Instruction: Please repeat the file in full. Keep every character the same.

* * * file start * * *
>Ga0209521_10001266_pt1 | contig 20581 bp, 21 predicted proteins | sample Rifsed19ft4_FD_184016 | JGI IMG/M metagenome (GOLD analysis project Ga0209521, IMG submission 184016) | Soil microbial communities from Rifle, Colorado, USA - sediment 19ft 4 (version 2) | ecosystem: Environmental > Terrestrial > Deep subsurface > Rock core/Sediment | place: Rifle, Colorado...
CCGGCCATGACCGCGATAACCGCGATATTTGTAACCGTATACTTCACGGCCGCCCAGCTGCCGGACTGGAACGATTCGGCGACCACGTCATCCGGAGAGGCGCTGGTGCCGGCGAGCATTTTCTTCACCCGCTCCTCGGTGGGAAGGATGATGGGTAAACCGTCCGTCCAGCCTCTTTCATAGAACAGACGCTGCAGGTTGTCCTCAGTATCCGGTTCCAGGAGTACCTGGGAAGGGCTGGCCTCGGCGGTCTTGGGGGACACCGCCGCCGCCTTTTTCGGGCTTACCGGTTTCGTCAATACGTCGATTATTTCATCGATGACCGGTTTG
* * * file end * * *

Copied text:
>Ga0209521_10001266_pt1 | contig 20581 bp, 21 predicted proteins | sample Rifsed19ft4_FD_184016 | JGI IMG/M metagenome (GOLD analysis project Ga0209521, IMG submission 184016) | Soil microbial communities from Rifle, Colorado, USA - sediment 19ft 4 (version 2) | ecosystem: Environmental > Terrestrial > Deep subsurface > Rock core/Sediment | place: Rifle, Colorado...
CCGGCCATGACCGCGATAACCGCGATATTTGTAACCGTATACTTCACGGCCGCCCAGCTGCCGGACTGGAACGATTCGGCGACCACGTCATCCGGAGAGGCGCTGGTGCCGGCGAGCATTTTCTTCACCCGCTCCTCGGTGGGAAGGATGATGGGTAAACCGTCCGTCCAGCCTCTTTCATAGAACAGACGCTGCAGGTTGTCCTCAGTATCCGGTTCCAGGAGTACCTGGGAAGGGCTGGCCTCGGCGGTCTTGGGGGACACCGCCGCCGCCTTTTTCGGGCTTACCGGTTTCGTCAATACGTCGATTATTTCATCGATGACCGGTTTG